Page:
So far in this three-part article series on ‘thoughtful technology,’ I’ve outlined the five core tenets of a great tech strategy and discussed why businesses should put their people at the center of any transformation program. The final piece of the puzzle is driving the project to completion.
‘What gets measured gets managed’
Famously attributed to management theorist Peter Drucker, the observation that ‘what gets measured gets managed’ is never truer than in a digital transformation program. For the project itself, there should be a set of assigned and tangible deliverables which, when completed, offer a great indication of program progress. Quantifiable metrics like velocity measurements are useful and consistent proof points to provide against a plan.
When evaluating the wider impact of the transformation impact on the business, make sure you understand the metrics that the business tracks each day, how they are calculated, and how they expect to be tracked in the future. There are typically a few key metrics that are used as a day-to-day indicator of performance, and these can be used to drive key decision making. Assuring alignment on these and any expectations for future changes should be well understood by all stakeholders. Without this, credibility of the program could be diminished.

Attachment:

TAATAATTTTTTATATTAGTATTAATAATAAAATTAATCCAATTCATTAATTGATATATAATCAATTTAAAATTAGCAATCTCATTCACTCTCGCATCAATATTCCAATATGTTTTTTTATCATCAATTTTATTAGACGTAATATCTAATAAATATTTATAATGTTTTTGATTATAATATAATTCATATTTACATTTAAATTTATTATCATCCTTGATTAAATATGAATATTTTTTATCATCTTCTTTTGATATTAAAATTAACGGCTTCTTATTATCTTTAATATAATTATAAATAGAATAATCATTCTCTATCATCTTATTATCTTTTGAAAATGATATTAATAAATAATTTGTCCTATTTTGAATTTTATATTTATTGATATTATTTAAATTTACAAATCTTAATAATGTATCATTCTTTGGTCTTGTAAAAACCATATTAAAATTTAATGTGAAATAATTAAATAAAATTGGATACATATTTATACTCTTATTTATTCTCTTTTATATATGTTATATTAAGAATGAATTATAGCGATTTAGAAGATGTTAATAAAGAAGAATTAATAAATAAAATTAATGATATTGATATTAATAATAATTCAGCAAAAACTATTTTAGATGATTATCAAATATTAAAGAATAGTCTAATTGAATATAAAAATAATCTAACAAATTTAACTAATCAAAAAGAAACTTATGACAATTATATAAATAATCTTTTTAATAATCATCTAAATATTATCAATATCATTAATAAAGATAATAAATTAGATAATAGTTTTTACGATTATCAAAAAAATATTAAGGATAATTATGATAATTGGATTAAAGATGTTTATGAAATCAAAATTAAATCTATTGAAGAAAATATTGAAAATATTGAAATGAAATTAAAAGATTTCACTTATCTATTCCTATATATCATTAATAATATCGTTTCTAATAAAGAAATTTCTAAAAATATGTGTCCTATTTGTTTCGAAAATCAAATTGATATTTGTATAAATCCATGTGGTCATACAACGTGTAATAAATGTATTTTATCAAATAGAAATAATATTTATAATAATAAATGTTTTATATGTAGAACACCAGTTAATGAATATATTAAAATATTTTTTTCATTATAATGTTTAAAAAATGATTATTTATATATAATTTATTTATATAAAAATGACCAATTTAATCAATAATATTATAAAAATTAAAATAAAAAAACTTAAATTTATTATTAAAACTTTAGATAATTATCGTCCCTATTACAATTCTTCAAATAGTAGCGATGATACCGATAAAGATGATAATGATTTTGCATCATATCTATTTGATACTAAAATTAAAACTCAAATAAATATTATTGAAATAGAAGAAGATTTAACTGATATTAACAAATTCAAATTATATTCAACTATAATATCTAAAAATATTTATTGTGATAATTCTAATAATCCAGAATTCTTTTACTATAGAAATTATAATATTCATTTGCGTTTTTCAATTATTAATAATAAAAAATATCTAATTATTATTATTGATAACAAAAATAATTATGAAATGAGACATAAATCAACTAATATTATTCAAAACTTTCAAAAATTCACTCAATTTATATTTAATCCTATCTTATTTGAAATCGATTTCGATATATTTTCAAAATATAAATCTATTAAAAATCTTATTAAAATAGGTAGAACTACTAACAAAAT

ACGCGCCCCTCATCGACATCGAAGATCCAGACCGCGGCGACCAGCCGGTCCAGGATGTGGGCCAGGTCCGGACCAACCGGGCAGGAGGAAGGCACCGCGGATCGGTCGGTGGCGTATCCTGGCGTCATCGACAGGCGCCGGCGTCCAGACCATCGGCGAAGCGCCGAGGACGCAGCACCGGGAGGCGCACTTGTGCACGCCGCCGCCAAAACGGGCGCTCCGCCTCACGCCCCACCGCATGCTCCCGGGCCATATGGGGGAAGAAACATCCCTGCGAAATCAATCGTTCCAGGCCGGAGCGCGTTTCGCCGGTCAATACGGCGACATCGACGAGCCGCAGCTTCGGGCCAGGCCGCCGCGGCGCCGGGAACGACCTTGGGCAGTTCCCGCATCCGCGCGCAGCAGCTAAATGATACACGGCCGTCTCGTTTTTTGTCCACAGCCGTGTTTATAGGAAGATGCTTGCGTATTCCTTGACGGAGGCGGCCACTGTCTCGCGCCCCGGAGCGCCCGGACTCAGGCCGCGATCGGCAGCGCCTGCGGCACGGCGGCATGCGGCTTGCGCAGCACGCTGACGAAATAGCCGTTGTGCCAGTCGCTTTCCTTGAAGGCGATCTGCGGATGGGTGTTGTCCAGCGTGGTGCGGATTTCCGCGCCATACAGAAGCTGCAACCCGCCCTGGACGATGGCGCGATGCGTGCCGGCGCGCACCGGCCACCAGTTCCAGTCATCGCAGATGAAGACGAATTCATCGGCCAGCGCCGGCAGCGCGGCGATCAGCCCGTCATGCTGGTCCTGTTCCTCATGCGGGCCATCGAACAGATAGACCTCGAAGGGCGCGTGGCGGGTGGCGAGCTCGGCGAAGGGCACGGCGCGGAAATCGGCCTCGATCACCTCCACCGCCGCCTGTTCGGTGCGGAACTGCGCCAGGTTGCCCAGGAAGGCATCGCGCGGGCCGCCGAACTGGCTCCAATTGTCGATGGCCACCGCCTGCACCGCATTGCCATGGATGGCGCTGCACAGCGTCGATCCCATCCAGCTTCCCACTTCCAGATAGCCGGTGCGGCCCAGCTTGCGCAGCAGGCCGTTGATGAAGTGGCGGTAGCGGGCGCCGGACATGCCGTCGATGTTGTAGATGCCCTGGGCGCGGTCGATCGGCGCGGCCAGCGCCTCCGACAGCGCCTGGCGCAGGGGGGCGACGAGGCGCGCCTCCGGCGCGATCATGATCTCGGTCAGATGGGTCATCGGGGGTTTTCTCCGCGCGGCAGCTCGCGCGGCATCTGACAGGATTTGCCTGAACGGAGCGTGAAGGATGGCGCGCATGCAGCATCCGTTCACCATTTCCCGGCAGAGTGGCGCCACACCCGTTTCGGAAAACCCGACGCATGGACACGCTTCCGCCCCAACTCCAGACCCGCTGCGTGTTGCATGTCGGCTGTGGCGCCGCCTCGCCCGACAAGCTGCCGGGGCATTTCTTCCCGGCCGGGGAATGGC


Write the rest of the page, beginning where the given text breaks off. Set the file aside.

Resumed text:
Get organized with project management
Project management software can be an extremely useful element when driving a program to successful completion, and it is worth investing in this upfront to save time and cost in the long-term. When utilized properly, project management tools will deliver ROI very quickly in a complex transformation project; for example, if a tool saves an hour a month for a user it has already paid for itself.
At a basic level, project management software allows your team to keep track of tasks against the wider program backdrop and easily see outstanding jobs to be done. Additionally, all communication is held in one centralized repository, simplifying team collaboration, and making it easier to define priorities and resolve issues. When it comes to tracking budget and resources, project management tools can offer a complete fiscal picture including internal costs. Finally, KPI dashboards and insight reporting will save significant time as you try and relay status upwards in the organization.
Engage in smart meeting management
In this new hybrid working world, we are drowning in virtual interaction technology. If excessive meetings are draining your workforce and halting transformation progress, it may be time to reassess how they are managed. Ask yourself three key questions: does this need to be a meeting, are leaders demanding too much, and are too many people involved?